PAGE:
Students’ rivalry trash talk is classist

A drawing of two signs that say, "My maid went to UCLA" and "Public schools suck."
(JiWon Lee | Daily Trojan)

Instead of a week filled with friendly and lighthearted banter, Conquest Week revealed USC’s embarrassing, unspoken sector — the University student body’s rampant classist and ignorant views. 

On the day of USC and UCLA’s annual football game, posters containing offensive and classist rhetoric permeated USC’s campus and students’ social media platforms. Students posted derogatory statements, such as “Your dad works for my dad” and “You can’t afford us” as jabs to UCLA students for attending a public school.

This type of rhetoric not only poorly reflects on the student body and USC’s values but also fuels negative stereotypes, which stain the University’s reputation as a diverse and equitable institution. 

 However, this classism is not new. USC’s vexatious nickname, “University of Spoiled Children,” paints the stereotypical Trojan as affluent and entitled, coming from rich trust fund families who pay the University’s high tuition prices. 

Although merely caricature of the typical Trojan, these stereotypes, unfortunately, hold true during moments such as these, reflecting many students’ pompous and arrogant attitudes especially when displaying statements that belittle low-income students.

 These words may be aimed at the Bruins, but such rhetoric also harms low-income students at USC who rely on financial aid and merit scholarships to afford higher education. Approximately two-thirds of USC students receive some degree of financial aid, and more than 4,100 enrolled undergraduate students come from low-income households.

Allowing these statements to exist without backlash establishes a toxic, pervasive culture of shallow values, placing significance on socioeconomic status and discriminating based on financial footings. Students continually engaging in this unacceptable behavior perpetuate the student body’s superficial atmosphere of materialism and conceited attitudes. 

This offensive rhetoric not only harms low-income students but also paints a horrid picture of USC consisting of privileged and ignorant students. Instead of being funny or humorous, these signs depict unsophisticated and unworldly college students, unaware of their entitled attitudes and once again serving as an embarrassing representation of Trojan values and ethics.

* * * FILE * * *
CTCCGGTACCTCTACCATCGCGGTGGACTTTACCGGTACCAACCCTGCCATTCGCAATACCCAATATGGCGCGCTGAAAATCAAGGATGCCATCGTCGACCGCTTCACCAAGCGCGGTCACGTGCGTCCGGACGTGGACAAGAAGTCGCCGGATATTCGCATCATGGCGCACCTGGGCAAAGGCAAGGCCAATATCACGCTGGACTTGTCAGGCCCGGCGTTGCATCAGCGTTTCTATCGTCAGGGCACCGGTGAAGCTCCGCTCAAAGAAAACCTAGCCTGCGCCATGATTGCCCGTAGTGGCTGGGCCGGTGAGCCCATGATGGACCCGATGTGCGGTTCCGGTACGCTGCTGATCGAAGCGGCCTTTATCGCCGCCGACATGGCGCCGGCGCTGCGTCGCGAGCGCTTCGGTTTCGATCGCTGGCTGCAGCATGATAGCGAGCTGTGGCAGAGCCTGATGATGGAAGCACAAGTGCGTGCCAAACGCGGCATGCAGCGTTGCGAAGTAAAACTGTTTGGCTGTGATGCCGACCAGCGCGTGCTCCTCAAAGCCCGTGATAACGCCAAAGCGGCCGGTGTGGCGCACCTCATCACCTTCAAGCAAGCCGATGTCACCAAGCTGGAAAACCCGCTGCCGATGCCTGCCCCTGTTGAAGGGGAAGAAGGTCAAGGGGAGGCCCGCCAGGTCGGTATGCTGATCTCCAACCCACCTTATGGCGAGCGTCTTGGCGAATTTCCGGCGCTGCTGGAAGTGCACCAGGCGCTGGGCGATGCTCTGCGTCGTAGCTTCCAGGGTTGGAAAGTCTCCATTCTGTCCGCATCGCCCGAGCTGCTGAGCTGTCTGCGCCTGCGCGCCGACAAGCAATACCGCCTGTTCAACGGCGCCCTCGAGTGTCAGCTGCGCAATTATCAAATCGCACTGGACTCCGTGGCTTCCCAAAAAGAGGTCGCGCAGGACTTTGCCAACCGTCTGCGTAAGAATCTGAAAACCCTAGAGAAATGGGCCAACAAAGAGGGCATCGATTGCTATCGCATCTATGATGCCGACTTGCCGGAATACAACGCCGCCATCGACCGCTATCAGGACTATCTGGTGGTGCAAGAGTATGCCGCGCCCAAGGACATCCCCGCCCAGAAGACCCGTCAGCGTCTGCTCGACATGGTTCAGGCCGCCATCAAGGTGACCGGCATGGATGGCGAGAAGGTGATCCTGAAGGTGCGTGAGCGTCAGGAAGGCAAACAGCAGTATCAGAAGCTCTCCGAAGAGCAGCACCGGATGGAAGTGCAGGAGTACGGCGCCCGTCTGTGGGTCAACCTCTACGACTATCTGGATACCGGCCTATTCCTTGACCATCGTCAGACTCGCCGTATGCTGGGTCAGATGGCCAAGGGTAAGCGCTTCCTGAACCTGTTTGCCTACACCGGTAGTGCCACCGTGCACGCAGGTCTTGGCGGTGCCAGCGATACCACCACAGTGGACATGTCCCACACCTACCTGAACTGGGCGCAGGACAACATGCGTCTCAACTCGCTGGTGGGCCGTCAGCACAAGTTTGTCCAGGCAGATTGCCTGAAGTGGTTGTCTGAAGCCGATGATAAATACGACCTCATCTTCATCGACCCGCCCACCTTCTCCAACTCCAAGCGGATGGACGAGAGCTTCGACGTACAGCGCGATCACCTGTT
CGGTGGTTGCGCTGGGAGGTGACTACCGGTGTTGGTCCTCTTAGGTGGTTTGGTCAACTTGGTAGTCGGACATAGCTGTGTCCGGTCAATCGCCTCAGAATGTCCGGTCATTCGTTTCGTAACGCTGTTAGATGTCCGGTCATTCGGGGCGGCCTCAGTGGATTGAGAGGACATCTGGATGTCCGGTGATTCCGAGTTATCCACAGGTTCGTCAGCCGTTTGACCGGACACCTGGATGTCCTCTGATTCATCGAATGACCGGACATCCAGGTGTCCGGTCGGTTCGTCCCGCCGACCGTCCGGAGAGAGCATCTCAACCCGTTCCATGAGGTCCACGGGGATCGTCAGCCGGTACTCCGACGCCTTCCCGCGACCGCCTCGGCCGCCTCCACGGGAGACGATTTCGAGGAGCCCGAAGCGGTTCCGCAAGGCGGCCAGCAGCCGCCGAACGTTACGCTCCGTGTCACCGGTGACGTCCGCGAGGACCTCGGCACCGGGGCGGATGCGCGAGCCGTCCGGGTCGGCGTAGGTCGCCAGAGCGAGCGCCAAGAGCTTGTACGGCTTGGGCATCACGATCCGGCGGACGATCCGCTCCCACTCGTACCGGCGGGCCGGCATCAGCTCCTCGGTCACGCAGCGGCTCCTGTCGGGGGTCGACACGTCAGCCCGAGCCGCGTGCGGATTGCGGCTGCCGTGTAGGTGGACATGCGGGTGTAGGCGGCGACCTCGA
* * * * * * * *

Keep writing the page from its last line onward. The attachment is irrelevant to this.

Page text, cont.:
With students openly flaunting their elitism across various social media platforms, this portrayal of our school can also impede future students who wish to attend USC. By creating an exclusive atmosphere within a school that preaches diversity and equity externally, current students deter potential applicants from associating with such an elitist institution. Although our school has a prestigious reputation, its reputation as a controversial institution is growing. 

Additionally, this behavior highlights the University’s failures in confronting and addressing class discrimination, which reveals USC’s twisted priorities in regulating student behavior. The silence on the administration’s part — whether or not they were aware of such statements — speaks volumes about this topic and sends a message to every low-income student that the University condones elitist behaviors and attitudes. 

Students posing in front of such statements to goad UCLA lands more poorly on our own school than it does on the Bruins. Anyone who stands for this type of ignorance should be deeply ashamed, continually reflect on their privilege and question why they believe this type of behavior is acceptable or justifiable. 

Whether or not students made these statements in good taste, insulting a demographic by making socioeconomic status the butt of a joke only reveals the true losers of the perpetual rivalry. The USC community should be embarrassed by letting our ignorance spiral out of control of what should have remained a healthy, rivalrous banter. 

After a slew of recent controversies, let us not add fuel to the fire with discriminatory language but instead check our privilege and do better as students. Individuals are more than their material wealth, and such superficial attitudes have no place at a diverse and unprejudiced institution.